Jones begins his exploration of theology and spirituality by seeking to illuminate the Divine-human relationship and the ways this relationship can help humans manifest God’s peace and justice in the world. He introduces the term “affirmative mysticism” to describe practices he advocates for deepening one’s relationship with the Inner Light. For Jones, self-sacrifice is critical to the process, but he distinguishes an affirmative sacrifice – in which one avoids obstacles that hinder one’s relationship with the Inner Light – from a negation sacrifice – in which one denies the very self that is seeking Divine relationship (a type of sacrifice Jones argued was over promoted, overly romanticized, and relatively unrealistic).

In Social Law, Jones explains he is hesitant to even use the term “self-sacrifice” because of potential confusion: “[Self-sacrifice] is not a very appropriate term for the great positive fact which we are considering. It turns attention to the loss rather than to the gain, to the surrender rather than to the attainment. Consecration is a better word, though perhaps at first it sounds too exalted. It is, however, no rare and uncommon thing. It is a feature of the most ordinary person’s life.” Jones goes on to emphasize that the Inner Light calls humanity to turn toward the world, rather than to seek to transcend it. For Jones, building community, social justice, and peace work are the true experience of a deep relationship with God.

Wallace, dramatically, states his central, existential concern is a genuine life in the Twenty-First Century West. “The capital-T Truth is about life before death. It is about making it to 30, or maybe even 50, without wanting to shoot yourself in the head.” For him, capital-T Truth says we must work to retain our simple awareness, concern for others, and deep consciousness in decision-making, despite the mind-numbing tedium of daily concerns and routine personal interactions that tend to push us back into default settings and the pursuit of self-satisfaction. Wallace believes we all seek precious freedom, but we often misunderstand it and think of it as a static state that can be achieved through one dramatic action. Rather, precious freedom is an ongoing dynamic, sustained by the hard work of practiced empathy and daily choices to follow through on the small, “unsexy” community-building actions that are essential to becoming and remaining a whole person.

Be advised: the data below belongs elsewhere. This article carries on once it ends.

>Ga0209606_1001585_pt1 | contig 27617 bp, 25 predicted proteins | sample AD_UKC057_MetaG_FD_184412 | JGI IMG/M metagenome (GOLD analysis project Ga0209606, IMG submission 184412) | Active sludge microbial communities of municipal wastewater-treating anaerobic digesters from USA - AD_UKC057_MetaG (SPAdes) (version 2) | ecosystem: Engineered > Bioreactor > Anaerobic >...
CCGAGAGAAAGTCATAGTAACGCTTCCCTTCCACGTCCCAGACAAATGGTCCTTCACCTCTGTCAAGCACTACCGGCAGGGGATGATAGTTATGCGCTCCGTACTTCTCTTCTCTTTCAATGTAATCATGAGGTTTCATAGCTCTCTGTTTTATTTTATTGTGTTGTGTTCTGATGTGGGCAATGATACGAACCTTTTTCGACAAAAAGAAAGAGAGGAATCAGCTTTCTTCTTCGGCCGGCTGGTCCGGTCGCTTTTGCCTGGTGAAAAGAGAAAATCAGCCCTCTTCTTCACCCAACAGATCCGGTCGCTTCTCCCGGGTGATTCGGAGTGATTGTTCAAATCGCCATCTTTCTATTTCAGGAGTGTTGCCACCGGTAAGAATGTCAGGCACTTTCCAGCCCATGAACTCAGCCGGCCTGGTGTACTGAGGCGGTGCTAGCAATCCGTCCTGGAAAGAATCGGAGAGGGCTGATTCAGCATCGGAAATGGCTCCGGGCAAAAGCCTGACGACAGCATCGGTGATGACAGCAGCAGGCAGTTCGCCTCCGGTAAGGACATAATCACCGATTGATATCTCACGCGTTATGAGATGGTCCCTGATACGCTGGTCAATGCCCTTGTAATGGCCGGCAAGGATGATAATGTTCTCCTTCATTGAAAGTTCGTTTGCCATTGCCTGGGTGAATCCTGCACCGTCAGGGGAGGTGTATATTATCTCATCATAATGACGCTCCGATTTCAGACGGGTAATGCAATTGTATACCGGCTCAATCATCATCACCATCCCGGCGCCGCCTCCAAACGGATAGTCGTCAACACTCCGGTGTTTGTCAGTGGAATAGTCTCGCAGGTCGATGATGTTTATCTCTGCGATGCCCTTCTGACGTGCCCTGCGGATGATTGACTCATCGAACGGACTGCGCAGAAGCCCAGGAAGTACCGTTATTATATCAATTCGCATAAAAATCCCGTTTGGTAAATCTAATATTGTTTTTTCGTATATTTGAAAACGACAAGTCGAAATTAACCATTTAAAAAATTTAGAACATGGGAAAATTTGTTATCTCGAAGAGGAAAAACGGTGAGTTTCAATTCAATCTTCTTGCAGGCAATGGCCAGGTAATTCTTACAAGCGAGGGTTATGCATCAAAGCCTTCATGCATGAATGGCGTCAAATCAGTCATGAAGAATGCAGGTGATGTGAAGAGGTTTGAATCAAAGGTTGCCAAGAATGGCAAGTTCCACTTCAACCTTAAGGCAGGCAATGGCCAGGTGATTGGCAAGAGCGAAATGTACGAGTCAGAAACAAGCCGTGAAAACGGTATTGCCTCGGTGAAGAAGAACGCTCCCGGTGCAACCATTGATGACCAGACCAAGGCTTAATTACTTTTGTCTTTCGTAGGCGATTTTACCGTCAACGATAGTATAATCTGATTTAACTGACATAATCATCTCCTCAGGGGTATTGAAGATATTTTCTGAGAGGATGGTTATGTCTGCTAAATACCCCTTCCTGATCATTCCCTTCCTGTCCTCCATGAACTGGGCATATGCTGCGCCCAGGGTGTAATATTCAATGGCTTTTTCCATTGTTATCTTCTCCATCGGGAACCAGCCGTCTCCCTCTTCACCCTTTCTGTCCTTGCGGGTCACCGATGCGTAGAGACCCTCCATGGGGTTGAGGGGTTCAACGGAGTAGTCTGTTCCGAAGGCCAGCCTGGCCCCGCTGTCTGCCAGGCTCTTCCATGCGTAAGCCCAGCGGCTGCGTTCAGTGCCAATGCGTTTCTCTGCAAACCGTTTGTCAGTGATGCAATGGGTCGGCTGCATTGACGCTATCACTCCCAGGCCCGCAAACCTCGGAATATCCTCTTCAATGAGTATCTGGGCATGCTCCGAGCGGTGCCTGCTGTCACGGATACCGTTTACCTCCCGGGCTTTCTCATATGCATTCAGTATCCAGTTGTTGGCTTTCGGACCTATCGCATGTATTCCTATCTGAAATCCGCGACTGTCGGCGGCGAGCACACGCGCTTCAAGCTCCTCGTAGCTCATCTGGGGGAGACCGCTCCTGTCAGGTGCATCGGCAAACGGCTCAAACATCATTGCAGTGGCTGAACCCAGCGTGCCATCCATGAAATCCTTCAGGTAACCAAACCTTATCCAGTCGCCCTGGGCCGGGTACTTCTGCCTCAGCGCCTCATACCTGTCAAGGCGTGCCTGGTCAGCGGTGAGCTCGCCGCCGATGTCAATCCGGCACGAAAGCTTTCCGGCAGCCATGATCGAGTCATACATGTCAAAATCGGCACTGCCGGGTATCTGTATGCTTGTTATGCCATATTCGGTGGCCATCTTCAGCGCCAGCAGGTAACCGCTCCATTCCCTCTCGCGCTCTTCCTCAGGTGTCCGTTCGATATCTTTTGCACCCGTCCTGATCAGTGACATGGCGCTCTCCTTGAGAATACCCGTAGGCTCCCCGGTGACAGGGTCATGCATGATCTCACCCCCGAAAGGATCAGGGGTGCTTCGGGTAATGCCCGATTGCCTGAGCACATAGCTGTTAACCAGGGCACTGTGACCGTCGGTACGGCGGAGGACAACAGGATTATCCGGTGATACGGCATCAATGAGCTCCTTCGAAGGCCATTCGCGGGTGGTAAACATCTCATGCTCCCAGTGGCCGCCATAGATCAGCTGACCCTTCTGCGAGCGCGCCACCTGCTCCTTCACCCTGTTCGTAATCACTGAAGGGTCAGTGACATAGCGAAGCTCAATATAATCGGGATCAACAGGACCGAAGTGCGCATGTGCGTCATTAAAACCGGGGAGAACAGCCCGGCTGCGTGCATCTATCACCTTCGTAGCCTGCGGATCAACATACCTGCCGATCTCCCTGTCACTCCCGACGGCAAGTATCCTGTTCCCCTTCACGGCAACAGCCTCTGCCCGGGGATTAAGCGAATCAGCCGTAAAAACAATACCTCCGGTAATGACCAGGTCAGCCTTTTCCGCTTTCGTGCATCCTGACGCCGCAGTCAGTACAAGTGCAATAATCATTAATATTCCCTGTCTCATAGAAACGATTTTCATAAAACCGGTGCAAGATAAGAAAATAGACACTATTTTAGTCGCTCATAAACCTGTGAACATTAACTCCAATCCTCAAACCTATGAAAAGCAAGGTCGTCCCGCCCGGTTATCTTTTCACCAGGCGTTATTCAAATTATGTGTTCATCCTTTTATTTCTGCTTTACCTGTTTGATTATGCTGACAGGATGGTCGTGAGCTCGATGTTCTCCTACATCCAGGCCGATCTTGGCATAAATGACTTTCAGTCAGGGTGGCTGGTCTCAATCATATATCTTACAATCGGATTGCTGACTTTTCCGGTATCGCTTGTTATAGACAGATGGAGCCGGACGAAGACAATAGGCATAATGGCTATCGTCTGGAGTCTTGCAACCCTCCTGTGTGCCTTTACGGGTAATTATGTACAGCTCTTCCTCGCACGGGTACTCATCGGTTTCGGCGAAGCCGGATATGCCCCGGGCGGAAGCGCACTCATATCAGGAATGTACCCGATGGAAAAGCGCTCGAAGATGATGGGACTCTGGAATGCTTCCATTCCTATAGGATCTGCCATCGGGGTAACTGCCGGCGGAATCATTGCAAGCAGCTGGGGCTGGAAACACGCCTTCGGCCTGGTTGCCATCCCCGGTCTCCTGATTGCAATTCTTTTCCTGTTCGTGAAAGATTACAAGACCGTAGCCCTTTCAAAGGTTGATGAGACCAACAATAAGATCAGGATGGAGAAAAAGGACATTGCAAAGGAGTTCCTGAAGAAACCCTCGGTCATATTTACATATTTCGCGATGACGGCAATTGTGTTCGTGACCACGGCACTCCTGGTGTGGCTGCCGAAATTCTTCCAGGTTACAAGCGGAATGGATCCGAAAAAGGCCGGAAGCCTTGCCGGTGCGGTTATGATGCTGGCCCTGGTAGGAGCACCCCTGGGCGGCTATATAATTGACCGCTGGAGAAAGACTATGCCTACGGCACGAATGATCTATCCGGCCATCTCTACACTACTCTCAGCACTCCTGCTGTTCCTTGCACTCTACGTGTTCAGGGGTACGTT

Wallace’s ideas are not revolutionary; indeed, they are the crux of nearly every civic ethics and religious catechism. However, the visceral examples and uncomfortable honesty he employed to make his points transformed the twenty-minute video of his commencement speech into a generational touchstone. In one example, he worked his audience into a cheering crowd by delivering a rant against arrogant, gas-guzzling, rude drivers with self-satisfied bumper stickers . . . and then he interrupts his own rant to make his point – that his audience’s ready cheers are exactly the sort of response he is encouraging them to resist. He emphasizes we must counteract our own arrogance and self-satisfaction, and resist our ready assumptions that we know who others are based on a few clues and our own self-focused immediate circumstances. He emphasizes, “It is unimaginably hard to do this, to stay conscious and alive in the adult world day in and day out.”